||A major contributor to this article appears to have a close connection with its subject. (September 2015)|
||The neutrality of this article is disputed. (September 2015)|
|Directed by||Bob Williams|
|Produced by||Bob Williams
|Written by||Douglas Stewart|
|Music by||Lex de Azevedo|
|Distributed by||Fieldbrook Entertainment|
Saturday's Warrior is a Mormon-themed musical written by Douglas Stewart and Lex de Azevedo. The musical tells the story of a group of children that are born into a Mormon family after making various promises in the pre-existence. Two of the children, Jimmy and Julie, encounter personal struggles that help them rediscover and fulfill their foreordained missions in life. Although an explicit time frame is not given in the dialogue, certain contextual clues (in particular, a song that demonizes the Zero population growth movement) suggest that the story takes place in the late 1960s or early 1970s. The musical explores the Mormon doctrines of pre-existence, foreordination, and eternal marriage. It depicts abortion and birth control as being contrary to the divine plan of salvation.
Saturday's Warrior was first performed in California in 1973 as a college project. In 1989, Bob Williams made a video version of the musical, setting it on a stage as opposed to giving the movie a more naturalistic look. It is among the first popular LDS films to not be made or sponsored by The Church of Jesus Christ of Latter-day Saints or Brigham Young University. A sequel, The White Star, debuted in 2007.
While waiting to be born in the pre-existence, a family of eight children promise each other that they will always be there for each other ("Pullin' Together"). The youngest, Emily, is afraid when her turn to be born comes around, their parents will be tired of having kids, and she won't be born into their family. The oldest, Jimmy, promises Emily he will personally see to it she will be born into their family. Julie, the second-oldest daughter, and Tod, another spirit in the pre-existence, promise each other that, while on earth, they will somehow find each other and get married ("Circle of Our Love").
However, finding themselves on earth, living a mortal life, no one remembers the promises they made before they were born. Julie finds herself desperately in love with Wally Kestler, who is now leaving to serve a two-year mission. Julie promises she'll wait for him ("Will I Wait For You?"). Jimmy is a typical confused teenager, influenced by peer pressure and rebellious against his parents. He finds himself in the company of other teenagers who are critical of his parents for having such a large family and advocate philosophies such as zero population growth and legalized abortion ("Zero Population"). Because of their influence, he becomes upset when he learns his parents are going to have another baby (Emily). Pam, Jimmy's twin sister, who has medical problems and can't walk, talks to Jimmy and tries to help him sort things out ("Line Upon Line"). Jimmy is still confused and leaves home to live with his friends. But when Jimmy has a chance encounter and conversation with a non-Mormon named Tod Richards ("Voices") and then gets a phone call from his family telling him Pam has died, he begins some serious personal reflection ("Brace Me Up"). He decides to return to his family.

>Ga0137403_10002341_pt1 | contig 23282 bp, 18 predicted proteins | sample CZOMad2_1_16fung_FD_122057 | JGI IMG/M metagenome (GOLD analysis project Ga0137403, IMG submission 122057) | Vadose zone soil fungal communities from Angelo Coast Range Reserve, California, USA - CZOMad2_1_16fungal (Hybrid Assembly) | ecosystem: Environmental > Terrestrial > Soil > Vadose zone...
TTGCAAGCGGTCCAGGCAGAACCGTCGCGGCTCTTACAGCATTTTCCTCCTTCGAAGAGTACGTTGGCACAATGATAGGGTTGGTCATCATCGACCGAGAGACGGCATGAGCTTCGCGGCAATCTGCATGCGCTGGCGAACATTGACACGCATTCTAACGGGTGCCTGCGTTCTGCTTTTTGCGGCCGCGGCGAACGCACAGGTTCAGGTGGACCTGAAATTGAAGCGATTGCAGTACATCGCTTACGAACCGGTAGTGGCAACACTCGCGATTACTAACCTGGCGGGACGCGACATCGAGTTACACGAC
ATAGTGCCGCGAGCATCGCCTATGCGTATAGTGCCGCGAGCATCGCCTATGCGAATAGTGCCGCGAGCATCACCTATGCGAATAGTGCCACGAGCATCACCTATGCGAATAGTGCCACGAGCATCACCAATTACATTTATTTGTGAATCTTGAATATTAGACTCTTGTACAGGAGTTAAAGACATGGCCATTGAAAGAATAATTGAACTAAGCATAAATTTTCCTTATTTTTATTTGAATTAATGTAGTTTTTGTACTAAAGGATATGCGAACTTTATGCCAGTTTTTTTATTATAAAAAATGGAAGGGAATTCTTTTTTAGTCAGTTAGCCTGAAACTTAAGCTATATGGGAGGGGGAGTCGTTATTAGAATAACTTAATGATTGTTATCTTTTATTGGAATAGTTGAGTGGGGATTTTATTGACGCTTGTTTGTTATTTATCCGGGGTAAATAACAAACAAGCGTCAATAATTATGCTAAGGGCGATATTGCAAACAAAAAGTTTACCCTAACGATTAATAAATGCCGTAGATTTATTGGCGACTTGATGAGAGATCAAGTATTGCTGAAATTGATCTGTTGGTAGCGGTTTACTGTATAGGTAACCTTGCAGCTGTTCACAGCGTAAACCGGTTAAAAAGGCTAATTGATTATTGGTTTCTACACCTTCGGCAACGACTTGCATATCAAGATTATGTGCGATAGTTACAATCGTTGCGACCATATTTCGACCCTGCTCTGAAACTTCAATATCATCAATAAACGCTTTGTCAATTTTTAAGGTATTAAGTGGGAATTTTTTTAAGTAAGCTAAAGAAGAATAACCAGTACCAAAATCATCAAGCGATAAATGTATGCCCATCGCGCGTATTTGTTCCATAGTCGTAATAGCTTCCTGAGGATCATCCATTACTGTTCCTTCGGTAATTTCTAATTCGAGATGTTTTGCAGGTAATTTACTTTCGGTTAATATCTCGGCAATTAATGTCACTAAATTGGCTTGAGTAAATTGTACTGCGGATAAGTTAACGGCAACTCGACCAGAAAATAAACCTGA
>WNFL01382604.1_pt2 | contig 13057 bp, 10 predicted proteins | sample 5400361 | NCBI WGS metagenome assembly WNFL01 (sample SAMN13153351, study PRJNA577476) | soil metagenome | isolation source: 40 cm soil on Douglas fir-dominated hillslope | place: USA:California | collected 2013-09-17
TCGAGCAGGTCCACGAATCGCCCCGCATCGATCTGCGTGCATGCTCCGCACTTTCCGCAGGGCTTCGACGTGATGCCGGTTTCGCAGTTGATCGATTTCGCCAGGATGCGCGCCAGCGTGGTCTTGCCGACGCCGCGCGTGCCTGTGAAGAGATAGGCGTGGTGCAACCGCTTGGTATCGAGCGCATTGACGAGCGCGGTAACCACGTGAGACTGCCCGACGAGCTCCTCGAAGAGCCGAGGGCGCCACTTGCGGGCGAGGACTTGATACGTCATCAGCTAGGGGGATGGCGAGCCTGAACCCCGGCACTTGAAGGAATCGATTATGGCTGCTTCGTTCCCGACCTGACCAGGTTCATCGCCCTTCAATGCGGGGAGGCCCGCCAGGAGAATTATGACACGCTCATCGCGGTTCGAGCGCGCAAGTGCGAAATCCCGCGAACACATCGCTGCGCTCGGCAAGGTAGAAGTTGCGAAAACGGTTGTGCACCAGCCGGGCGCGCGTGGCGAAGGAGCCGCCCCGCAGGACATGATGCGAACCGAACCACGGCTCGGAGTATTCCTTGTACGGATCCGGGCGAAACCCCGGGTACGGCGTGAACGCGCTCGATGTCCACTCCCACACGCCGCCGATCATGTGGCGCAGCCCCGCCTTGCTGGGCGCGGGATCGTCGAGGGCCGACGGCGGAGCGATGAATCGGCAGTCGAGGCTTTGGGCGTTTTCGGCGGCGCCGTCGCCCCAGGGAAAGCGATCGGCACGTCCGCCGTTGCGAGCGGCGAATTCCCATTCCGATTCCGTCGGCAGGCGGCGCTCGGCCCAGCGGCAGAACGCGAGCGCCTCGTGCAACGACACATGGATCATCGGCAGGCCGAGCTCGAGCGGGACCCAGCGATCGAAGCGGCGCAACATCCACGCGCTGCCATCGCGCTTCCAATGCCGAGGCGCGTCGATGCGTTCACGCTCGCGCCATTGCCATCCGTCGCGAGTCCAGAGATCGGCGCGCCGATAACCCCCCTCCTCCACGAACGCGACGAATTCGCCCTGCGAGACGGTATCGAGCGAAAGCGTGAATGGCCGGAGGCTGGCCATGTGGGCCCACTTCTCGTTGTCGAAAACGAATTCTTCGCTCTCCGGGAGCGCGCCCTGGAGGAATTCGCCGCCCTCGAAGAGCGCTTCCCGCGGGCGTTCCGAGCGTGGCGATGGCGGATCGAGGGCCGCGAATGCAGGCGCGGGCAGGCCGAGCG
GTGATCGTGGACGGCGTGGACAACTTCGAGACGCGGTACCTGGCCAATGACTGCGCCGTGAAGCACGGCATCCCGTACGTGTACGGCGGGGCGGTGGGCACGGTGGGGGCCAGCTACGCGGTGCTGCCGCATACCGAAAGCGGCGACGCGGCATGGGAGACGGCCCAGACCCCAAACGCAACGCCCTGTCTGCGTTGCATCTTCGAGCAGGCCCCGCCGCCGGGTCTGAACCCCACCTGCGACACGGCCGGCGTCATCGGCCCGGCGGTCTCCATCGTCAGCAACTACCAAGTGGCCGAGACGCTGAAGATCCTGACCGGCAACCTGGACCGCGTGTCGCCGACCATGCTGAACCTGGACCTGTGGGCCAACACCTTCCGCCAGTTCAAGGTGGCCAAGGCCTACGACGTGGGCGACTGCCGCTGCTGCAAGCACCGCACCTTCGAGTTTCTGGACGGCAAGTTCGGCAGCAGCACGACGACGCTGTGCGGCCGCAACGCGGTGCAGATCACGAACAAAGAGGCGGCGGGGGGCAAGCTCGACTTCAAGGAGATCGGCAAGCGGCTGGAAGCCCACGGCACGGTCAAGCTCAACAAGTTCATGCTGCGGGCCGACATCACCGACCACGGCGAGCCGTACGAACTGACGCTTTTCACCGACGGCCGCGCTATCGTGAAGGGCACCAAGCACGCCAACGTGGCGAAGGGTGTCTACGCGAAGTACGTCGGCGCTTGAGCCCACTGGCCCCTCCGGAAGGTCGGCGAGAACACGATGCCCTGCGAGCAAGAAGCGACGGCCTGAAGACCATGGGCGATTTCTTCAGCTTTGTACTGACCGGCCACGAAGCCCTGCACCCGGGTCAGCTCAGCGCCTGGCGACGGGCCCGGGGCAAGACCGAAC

Meanwhile, Julie gets engaged to another man (named Peter), and writes a "Dear John letter" to Wally while he's still on his mission ("He's Just a Friend/Dear John"). Wally is devastated, but his companion, Elder Green, convinces him to "shape up" and keep preaching the gospel ("Humble Way"). Though the two companions have not had much success proselyting, they find Tod, who has been searching for answers ("Paper Dream") and teach him by the Spirit. Julie decides she doesn't want to marry Peter after all, but when Wally comes home from his mission, he brings Tod with him, and Julie realizes he's the man she's been searching for all her life ("Feelings of Forever"). At the climax of the movie, Pam dies and meets Emily in Heaven. They joyously reunite, and then she says goodbye to her, as it's her turn to be born. Emily is born, and the main title song, "Saturday's Warrior", is played as a finale.
Musical Numbers, as included in the original play soundtrack:
Saturday's Warrior is not well known outside the Mormon community. The themes of Saturday's Warrior, however, resound with many Latter-day Saints, especially regarding "the last days".
- Saturday's Warrior (1989), ldsfilm.com; accessed September 9, 2015.
- DeseretBook.com - Saturday's Warrior: Original Play Soundtrack